Summer is a good time to tackle the tasks that you have been putting off. Busy business owners often let their bookkeeping slide. Maybe it’s been a few months since you reconciled your accounts. By keeping your accounts up to date, you won’t have the stress of recreating the past 12 months for year-end reports. QuickBooks makes it easy to reconcile accounts. You can set up your books so multiple accounts, like a savings account, checking account, and line of credit, automatically feed into QuickBooks. Reconciling the books is easier when you can see all of your accounts, current balances and the most recent transactions.

Dig Into Your Business Financials

We’re half-way through the year, so take some time to evaluate your finances. With a few clicks, you can view QuickBooks Online reports to compare the current financial year against the previous year. Have profits grown? QuickBooks enables you to create custom reports to evaluate key financial benchmarks. To do so, select a period, like a month, quarter, or year, and compare it with the matching time period from the past. For example, if your receivables are significantly lower, try to determine the cause. Are you behind on billing for the period? Did you lose a primary customer or experience weather delays? You won’t necessarily know these things unless you have a report system in place.

Explore Technology and Automation

Summer is a good time to assess your current bookkeeping systems and research technology and automation to streamline your business-finance tasks. Look for products that will speed up and improve the bookkeeping process. Test out the latest in artificial intelligence: Chat GPT, Bing Chat or Google Bard. AI can assist you with industry research, brainstorming, marketing content, and data entry. An AI virtual assistant can understand voice commands and perform tasks that make the business run more efficiently.

Declutter Your Office

Bookkeepers consistently put things in order, and your office is no exception. Cleaning and decluttering your office will make paperwork easier to find and your workspace a more welcoming place to spend your time. Reinvigorate your work space by deep cleaning your desk and office. Sort through the papers that have piled up. Discard any that no longer provide value, and scan and file the important documents before recycling or shredding. Organize your desk drawers by weeding out the extra pens, notecards, and office supplies. Place the most-used office supplies within easy reach. Discard or find a new home for anything that doesn’t belong in your office. Wipe down all surfaces, including the phones and computers.

Let Prosperity Bookkeeping Handle Your Finances

Summer gives us a golden opportunity to slow down and recharge, yet tackle some side projects, too. The Prosperity Bookkeeping staff is here to handle your bookkeeping when things get hectic. Contact us to manage your financial statements, payroll, and business advisory needs.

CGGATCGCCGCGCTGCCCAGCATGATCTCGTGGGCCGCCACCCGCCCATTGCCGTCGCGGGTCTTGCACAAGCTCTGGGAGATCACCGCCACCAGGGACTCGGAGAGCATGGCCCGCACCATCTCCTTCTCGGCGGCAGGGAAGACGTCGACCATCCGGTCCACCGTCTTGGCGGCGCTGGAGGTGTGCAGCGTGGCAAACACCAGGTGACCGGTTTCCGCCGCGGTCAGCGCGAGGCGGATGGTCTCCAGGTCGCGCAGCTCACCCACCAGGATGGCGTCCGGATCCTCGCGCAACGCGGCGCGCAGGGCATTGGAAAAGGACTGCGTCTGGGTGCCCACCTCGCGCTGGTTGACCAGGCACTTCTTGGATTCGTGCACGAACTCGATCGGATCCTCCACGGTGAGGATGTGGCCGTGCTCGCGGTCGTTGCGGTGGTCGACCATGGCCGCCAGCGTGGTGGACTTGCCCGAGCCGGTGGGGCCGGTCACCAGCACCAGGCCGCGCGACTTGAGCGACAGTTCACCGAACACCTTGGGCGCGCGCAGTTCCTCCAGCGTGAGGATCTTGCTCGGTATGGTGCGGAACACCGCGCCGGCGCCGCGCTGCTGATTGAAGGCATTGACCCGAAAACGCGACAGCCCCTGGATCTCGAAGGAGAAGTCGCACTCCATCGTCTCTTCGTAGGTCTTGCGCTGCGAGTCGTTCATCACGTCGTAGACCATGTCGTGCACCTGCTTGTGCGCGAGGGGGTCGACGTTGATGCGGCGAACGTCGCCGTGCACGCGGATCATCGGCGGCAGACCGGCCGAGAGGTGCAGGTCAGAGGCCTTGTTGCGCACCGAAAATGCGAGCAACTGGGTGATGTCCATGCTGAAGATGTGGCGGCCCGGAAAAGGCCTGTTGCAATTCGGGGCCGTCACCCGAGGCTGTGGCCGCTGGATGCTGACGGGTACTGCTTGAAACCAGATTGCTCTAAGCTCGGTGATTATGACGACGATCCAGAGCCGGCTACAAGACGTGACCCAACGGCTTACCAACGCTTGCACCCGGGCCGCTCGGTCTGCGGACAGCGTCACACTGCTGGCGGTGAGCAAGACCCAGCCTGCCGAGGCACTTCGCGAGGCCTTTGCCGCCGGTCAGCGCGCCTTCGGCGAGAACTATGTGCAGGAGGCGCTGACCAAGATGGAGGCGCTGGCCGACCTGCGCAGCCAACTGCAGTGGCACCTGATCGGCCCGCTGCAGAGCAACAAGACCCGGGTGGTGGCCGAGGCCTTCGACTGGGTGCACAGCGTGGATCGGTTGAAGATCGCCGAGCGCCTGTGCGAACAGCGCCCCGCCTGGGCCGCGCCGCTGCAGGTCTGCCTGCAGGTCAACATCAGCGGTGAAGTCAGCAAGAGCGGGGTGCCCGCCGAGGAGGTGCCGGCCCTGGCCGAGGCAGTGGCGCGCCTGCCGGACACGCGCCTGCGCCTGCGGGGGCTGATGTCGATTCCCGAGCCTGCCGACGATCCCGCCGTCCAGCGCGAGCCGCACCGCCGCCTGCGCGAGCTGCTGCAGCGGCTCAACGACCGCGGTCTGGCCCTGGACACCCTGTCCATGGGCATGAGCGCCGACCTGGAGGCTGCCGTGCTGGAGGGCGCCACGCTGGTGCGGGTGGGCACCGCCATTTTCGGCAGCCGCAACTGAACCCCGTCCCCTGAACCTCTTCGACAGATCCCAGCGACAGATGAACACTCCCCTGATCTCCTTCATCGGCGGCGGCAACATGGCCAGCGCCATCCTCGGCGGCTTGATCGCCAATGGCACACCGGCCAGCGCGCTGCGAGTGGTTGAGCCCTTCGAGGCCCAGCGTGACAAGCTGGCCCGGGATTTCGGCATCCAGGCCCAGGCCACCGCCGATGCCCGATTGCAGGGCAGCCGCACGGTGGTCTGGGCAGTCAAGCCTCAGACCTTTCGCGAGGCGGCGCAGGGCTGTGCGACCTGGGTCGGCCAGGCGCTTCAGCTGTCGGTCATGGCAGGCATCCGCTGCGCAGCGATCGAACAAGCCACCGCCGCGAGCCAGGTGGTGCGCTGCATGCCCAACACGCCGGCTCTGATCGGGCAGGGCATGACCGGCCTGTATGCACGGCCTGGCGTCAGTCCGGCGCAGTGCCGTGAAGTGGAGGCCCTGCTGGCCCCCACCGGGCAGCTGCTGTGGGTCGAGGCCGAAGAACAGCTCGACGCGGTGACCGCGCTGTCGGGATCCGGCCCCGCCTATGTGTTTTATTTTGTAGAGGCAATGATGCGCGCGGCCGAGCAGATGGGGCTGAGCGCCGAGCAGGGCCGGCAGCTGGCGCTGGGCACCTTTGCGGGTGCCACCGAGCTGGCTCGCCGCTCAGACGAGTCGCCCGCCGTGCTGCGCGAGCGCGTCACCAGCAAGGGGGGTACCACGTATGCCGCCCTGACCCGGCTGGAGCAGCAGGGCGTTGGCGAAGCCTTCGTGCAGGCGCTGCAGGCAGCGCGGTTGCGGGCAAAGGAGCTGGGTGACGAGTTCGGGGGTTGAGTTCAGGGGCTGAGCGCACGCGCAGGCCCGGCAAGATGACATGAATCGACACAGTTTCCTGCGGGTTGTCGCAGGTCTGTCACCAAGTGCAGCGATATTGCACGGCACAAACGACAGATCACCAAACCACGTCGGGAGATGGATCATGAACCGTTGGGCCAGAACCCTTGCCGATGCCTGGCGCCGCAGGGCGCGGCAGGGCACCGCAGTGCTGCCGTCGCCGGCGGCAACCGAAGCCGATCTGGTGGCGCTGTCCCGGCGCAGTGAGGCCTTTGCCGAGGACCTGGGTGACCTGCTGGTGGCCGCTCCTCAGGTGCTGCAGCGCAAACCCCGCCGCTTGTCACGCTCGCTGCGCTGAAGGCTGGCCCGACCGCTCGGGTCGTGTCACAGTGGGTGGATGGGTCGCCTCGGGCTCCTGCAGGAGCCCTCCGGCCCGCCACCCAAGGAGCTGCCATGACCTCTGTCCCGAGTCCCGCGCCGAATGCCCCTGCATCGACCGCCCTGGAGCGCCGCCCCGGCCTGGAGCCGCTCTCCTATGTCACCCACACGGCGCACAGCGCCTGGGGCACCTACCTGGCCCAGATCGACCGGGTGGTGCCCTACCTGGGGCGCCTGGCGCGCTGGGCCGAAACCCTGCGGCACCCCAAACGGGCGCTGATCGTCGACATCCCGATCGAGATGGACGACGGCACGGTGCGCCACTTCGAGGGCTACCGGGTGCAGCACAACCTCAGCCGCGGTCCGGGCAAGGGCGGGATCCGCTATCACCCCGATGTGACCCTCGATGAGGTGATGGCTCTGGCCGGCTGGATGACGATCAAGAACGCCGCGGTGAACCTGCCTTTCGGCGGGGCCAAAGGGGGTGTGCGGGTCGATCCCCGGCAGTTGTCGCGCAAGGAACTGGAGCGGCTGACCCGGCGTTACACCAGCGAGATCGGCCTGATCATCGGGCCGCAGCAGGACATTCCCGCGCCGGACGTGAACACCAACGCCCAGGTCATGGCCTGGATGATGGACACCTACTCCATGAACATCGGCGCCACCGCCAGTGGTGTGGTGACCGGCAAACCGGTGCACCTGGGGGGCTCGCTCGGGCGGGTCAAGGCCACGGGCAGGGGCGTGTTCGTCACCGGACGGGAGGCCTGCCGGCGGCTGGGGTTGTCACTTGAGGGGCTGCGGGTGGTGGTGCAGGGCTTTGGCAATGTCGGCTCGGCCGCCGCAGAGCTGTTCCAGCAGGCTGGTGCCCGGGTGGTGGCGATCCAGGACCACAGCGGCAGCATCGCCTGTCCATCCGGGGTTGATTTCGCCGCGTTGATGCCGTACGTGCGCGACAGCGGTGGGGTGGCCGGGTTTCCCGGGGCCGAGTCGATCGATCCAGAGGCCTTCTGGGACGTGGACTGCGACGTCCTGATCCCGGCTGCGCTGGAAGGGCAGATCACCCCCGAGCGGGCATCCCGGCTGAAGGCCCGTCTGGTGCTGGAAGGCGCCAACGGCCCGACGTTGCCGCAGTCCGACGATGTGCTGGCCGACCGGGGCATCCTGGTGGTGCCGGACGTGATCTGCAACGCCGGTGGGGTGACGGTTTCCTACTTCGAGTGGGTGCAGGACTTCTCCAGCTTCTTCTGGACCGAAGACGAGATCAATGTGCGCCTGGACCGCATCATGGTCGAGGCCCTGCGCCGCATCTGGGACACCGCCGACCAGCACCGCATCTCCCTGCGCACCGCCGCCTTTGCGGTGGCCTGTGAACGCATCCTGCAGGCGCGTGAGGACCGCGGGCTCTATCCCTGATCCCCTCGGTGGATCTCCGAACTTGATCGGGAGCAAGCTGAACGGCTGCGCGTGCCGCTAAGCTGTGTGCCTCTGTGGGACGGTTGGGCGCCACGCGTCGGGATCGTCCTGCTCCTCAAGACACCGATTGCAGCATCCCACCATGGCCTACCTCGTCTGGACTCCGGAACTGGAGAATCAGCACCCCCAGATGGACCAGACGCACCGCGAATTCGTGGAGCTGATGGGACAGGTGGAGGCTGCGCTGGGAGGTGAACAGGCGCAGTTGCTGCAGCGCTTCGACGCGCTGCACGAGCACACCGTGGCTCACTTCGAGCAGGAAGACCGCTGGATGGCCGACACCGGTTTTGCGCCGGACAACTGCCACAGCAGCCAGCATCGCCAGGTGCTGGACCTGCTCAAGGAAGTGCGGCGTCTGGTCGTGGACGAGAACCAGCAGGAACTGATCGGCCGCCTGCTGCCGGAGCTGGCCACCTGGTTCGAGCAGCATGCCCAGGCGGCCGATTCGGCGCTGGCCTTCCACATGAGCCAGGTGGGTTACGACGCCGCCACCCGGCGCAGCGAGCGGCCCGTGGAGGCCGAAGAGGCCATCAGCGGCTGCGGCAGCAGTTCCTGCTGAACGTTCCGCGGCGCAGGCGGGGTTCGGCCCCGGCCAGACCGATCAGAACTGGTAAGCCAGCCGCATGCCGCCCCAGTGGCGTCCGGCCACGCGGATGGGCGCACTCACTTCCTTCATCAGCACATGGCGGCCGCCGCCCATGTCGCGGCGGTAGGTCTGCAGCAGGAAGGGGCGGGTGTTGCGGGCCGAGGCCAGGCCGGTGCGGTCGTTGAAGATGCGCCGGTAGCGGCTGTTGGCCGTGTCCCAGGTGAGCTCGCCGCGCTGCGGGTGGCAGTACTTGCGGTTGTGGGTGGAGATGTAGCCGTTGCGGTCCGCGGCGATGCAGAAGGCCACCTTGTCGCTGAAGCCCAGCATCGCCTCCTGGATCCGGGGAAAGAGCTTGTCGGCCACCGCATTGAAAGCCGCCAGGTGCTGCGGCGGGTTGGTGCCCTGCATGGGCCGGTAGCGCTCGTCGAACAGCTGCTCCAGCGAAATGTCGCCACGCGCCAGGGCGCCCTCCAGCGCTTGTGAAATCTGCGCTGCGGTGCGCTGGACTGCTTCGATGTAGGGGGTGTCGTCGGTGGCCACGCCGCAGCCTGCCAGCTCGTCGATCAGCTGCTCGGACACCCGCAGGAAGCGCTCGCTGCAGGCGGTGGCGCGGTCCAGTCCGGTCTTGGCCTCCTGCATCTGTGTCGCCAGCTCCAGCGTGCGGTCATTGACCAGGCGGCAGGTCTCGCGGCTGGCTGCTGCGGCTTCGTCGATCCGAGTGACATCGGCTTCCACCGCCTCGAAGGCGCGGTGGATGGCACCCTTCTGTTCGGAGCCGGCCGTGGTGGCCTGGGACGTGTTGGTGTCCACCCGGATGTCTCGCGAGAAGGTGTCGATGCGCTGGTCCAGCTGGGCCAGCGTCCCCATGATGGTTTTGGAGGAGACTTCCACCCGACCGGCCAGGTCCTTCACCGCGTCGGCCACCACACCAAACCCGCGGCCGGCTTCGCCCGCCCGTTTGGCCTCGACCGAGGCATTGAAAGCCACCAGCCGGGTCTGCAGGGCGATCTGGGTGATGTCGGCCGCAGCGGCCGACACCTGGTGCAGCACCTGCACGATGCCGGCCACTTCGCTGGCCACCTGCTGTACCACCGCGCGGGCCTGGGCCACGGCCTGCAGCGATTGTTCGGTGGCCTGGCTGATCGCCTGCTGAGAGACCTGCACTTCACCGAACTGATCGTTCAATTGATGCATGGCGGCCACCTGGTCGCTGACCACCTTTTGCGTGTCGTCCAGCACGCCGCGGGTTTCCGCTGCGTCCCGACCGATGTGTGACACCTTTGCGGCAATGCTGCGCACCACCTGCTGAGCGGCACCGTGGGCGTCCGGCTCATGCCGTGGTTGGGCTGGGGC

Will AI Tools Replace Me? 6 Reasons Humans Beat AI in Marketing

Wonder Writer Joan Koehne at her computer writing about AI vs. human murketing.

I just participated in a webinar that shocked me: “Will AI Tools Replace Salespeople?” AKA “Will AI Tools Replace Content Marketers like Me?” If it takes 15 minutes to write a blog versus 2 hours, why write a blog? Artificial intelligence allows you to type in several prompts which the bots use to churn out a first draft in moments. With a few more prompts, AI edits the blog to your liking. It’s like having a copywriter at your side – a writing assistant with access to more knowledge than you could ever comprehend.
My mind raced: Should I use AI to write marketing content? Why not? How? But the thought that shocked me even more was this: Will my clients use AI instead of me? Is human writing, either ghostwritten or byline copy, now obsolete? Will I be out of a job?

AI Churns Out Marketing Material

In case you’re new to AI, its use is already widespread. The webinar I watched focused on ways AI is used in sales. AI completes tasks like researching prospects, developing personas, and taking notes at virtual meetings. Additionally, AI produces content marketing material. For example, AI drafts emails, website content, social media posts, customer letters, product descriptions, blogs, proposals, marketing presentations, and on and on. AI can develop everything from a catchy subject line to a 600-word blog. Where does that leave me? Instead of fighting AI, it’s best to leverage it instead. Let computers do what they do best, and humans do what we do best. Instead of comparing my worth to a computer’s, I need to look at what value I bring to the table as a human being.

The Value People Bring to Marketing

First of all, as a professional writer, I understand the nuances of language. Because of this quality, my blogs and website content have a conversational tone. My writing encourages readers to settle in for a good read and hopefully, join the conversation. Words aren’t used out of place, which is a telltale sign of computer-generated text. Second, my instincts allow me to write and structure text in a way that flows, transitions, and reaches the audience on a personal level. After 15 years working in journalism and marketing, I developed the intuition for writing in a way that people want to read it.

Original, People-First Content Writing

Third, my writing is original, not duplicated in hundreds of other places online. The anecdotes and brand messaging are mine or my client’s, not computer-generated and impersonal. Google loves helpful, reliable, and people-first content. According to Google, original content is one of the key best practices to improve a website’s Search Engine Optimization (SEO) and ranking on Google Search.

Creativity & A Personal Touch